Here is a way to think about teaching the scriptures more powerfully. Do you teach the scriptures "inside out" or "outside in"? Inside and outside both refer to the scriptures and reference where you start and where you spend more time. I will explain both methods.
'Outside-in' is when you use the scriptures as a support for a story or a thought or an experience that you share with the class. You begin class by sharing what you have with the students. A great story will certainly grab the attention of the class - they will be with you and eager to hear your tale. You tell them the story or relate the experience. When the story concludes you say something like "Everyone now turn to the following verses and let's see how they are just like the story I told you." You have everyone turn to the scriptures to see how your story is strengthened by what you read there.
'Inside-out' is when you use a story or experience to support a clear doctrinal teaching from the scriptures. You begin class by first going to the scriptures. You spend time there and come to understand the context and content, and then discover a principle or doctrine. You have the class chew on it a while, analyzing it together so that it can be understood by all. Finally you move to an illustration of that doctrine in action with a story from the teacher or a student, one that illustrates how it works in real time, today.
Both methods get students into the scriptures but one of them is much stronger than the other. Obviously the 'inside-out' method is stronger because it begins with the scriptures and the lesson is centered on the scriptures and not on my personal life. It starts where the action really is - in the written word of God. Once we have helped students understand a portion of that word we can then help them to rely on it by showing how it works in a real person's life. That person could be the teacher or a student, or both. In the 'outside-in' method the focus is on the teacher and the teacher's story. It could be a great story, one that illustrates a true principle. But if the focus is on the teacher then the scriptures stay unfocused in the minds of the student. They are just there as a backup to a great story.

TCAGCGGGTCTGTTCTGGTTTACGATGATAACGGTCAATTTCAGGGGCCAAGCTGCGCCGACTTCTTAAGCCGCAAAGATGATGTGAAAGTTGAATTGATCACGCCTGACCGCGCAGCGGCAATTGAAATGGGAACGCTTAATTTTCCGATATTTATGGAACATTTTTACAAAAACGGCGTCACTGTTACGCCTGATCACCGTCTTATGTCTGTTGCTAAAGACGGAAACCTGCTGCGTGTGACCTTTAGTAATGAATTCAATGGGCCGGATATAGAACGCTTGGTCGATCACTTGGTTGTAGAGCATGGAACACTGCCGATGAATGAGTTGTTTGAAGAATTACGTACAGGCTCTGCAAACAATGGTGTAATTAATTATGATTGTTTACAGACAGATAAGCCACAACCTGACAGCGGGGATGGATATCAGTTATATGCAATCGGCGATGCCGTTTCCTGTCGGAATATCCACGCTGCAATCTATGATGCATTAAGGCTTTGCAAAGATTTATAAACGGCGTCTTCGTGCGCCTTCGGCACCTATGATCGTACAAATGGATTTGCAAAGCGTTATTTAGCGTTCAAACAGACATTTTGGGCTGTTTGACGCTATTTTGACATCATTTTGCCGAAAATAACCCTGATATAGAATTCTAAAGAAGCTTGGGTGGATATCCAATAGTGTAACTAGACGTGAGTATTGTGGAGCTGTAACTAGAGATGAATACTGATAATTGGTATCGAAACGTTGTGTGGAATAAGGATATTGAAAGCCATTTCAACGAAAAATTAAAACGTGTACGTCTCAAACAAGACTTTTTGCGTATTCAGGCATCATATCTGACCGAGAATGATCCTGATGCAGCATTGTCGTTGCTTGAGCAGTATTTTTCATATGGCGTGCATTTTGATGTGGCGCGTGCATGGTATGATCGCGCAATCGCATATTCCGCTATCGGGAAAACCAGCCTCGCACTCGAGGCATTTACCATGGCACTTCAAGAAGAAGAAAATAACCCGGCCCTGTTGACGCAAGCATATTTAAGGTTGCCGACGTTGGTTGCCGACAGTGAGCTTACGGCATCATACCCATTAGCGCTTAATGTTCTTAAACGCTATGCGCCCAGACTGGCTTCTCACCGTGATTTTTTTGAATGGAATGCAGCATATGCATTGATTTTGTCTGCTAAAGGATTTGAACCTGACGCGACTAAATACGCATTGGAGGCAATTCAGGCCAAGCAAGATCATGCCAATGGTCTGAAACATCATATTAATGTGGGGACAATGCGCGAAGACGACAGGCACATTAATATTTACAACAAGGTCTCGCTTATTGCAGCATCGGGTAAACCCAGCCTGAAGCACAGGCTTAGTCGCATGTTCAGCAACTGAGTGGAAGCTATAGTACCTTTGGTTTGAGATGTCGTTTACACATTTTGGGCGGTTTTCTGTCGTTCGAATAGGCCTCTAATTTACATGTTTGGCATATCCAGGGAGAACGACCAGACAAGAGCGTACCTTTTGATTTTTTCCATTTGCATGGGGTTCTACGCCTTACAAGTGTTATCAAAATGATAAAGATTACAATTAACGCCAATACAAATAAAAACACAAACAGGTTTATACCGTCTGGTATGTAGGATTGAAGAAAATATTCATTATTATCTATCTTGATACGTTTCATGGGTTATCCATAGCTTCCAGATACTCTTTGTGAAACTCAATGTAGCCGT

I have a story that I have used for years to illustrate the doctrine that the Savior has a plan and that His plan will roll out as He has prepared, so we can be confident that we can see the end from the beginning and we have no need to fear because we know how things will end up. My story is about a football game I was watching on TV years ago. It was on a tape delay and so I knew the result of the game as I was watching it. It is a great story and illustrates the doctrine perfectly. I have used that story as the focus of a class and later, when I knew more, I have used it simply as an illustration of a scriptural principle. The second way has worked better every time.
What is needed more than ever is for students to see the scriptures and what they teach as the focus. That would of course include the words of living prophets. The teacher will someday leave the class. The students may or may not remember the great stories but if we can help them learn to dig in and understand the scriptures, they will have that skill forever and it will bless them for the same length of time.